UBC Journalism professor Candis Callison has been elected to the American Academy of Arts and Sciences, one of the oldest and most prestigious learned societies in the United States.
She is among more than 200 leaders in academia, the arts, business, government and public affairs elected this year. Alongside Dr. Callison, this year’s class includes gender theorist Judith Butler, journalist James M. Fallows, and the former First Lady Michelle Obama.
“The honour is well deserved recognition of Dr. Callison’s work as an outstanding scholar whose research and teaching spans the areas of environment, journalism, and media studies,” said Dr. Alfred Hermida, director of UBC Journalism.
“She is at the forefront of the study of the role of social movements in public discourse, through the lens of science and technology, anthropology, and Indigenous studies.”
Her 2014 book, How Climate Change Comes to Matter: The Communal Life of Facts (Duke University Press), has been described by reviewers as providing “fascinating insight into why after decades of climate change debate there remains a paralysing hesitancy and complexity around what it means and what we should do about it”, offering “a magisterial treatment of the deep roots of contention in this momentous and unfolding story.”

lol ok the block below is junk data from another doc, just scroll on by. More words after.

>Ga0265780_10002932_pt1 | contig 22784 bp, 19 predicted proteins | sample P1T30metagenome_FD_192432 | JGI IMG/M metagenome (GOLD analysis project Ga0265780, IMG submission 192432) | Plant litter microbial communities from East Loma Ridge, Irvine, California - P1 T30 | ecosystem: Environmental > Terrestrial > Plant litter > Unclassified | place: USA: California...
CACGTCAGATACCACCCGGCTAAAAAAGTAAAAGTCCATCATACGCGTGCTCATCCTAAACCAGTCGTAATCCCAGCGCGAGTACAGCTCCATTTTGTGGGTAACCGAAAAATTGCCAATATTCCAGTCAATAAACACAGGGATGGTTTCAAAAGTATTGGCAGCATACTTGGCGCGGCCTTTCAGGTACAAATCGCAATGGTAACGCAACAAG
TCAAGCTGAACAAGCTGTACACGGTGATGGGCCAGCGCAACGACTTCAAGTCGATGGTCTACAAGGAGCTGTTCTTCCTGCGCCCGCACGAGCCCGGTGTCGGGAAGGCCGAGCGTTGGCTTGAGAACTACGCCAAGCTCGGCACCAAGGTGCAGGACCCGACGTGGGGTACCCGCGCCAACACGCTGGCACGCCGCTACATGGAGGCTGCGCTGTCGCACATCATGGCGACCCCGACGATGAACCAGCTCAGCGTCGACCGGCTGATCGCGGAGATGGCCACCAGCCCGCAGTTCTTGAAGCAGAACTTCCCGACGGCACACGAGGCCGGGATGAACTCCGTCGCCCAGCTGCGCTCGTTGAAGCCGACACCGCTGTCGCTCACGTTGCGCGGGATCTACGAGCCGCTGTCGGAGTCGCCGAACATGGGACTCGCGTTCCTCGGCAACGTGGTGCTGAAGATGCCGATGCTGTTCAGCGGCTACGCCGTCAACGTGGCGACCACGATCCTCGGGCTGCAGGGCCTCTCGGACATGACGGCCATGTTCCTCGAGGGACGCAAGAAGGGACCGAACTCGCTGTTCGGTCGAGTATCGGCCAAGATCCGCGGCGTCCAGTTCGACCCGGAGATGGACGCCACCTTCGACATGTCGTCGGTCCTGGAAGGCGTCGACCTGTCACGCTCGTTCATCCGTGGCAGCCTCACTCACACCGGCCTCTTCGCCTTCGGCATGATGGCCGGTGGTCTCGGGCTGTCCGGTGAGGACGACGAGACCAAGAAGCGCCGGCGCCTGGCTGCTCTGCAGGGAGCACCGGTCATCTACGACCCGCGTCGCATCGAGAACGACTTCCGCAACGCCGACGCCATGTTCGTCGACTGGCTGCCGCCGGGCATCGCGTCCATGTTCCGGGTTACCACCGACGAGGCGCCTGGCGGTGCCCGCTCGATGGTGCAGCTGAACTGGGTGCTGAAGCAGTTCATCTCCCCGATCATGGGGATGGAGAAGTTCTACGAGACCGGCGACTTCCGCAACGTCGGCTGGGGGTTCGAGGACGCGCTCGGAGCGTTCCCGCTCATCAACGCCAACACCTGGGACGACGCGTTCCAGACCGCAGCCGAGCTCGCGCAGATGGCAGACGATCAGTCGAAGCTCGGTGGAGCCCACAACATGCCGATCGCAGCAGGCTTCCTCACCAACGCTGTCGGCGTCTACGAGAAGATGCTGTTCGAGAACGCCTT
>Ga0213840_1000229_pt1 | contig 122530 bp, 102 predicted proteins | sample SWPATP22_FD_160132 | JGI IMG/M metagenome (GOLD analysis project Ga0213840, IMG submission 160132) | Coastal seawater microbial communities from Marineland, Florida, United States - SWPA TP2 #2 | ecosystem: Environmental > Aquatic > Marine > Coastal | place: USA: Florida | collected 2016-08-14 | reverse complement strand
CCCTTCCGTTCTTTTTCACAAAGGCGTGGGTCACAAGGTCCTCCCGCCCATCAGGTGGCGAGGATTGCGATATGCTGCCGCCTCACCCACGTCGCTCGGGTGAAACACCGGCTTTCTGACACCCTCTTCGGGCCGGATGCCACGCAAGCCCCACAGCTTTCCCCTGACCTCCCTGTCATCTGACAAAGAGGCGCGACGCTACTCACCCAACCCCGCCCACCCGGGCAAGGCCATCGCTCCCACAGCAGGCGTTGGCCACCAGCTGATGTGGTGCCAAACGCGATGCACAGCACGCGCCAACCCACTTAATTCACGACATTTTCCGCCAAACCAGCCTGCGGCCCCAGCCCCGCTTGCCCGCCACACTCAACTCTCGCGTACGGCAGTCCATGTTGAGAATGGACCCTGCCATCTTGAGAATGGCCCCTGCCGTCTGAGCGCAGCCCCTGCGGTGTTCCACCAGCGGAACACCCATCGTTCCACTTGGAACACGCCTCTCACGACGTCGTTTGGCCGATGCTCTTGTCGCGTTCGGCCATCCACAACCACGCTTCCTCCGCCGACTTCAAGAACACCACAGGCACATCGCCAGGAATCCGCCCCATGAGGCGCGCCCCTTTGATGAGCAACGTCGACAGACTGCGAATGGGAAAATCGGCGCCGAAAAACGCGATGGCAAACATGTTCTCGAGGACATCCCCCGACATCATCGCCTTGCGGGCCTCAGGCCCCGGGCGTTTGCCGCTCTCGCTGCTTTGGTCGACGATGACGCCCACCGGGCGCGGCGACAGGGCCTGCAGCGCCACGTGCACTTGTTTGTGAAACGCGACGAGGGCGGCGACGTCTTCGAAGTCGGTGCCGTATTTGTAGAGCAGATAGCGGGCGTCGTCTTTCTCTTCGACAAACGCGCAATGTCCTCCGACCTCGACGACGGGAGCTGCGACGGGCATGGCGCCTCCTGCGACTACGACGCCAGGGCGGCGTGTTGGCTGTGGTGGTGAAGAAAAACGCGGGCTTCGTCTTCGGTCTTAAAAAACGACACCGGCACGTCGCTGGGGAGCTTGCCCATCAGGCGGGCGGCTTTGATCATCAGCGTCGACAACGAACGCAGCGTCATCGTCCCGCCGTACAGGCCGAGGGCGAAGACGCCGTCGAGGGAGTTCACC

Dr. Callison is currently on leave as the Pathy Distinguished Visitor in Canadian Studies at Princeton University until June 2019.
The American academy was founded in 1780 by John Adams, John Hancock, and others who believed the newly forming United States should honour exceptional individuals, and also engage and support them in their pursuit of advancing the public good.
“One of the reasons to honor extraordinary achievement is because the pursuit of excellence is so often accompanied by disappointment and self-doubt,” said David W. Oxtoby, President of the American Academy of Arts and Sciences, in a media release.
“With the election of these members, the Academy upholds the ideals of research and scholarship, creativity and imagination, intellectual exchange and civil discourse, and the relentless pursuit of knowledge in all its forms,” said President Oxtoby.
The elected members join together in interdisciplinary efforts to produce independent studies that inform public policy.
Previous inductees include Benjamin Franklin, Ralph Waldo Emerson, Albert Einstein, Martin Luther King Jr., Robert Frost, Margaret Mead, and journalist Judy Woodruff.
The newly elected members will be formally welcomed into the academy at a ceremony in Cambridge, Massachusetts in October.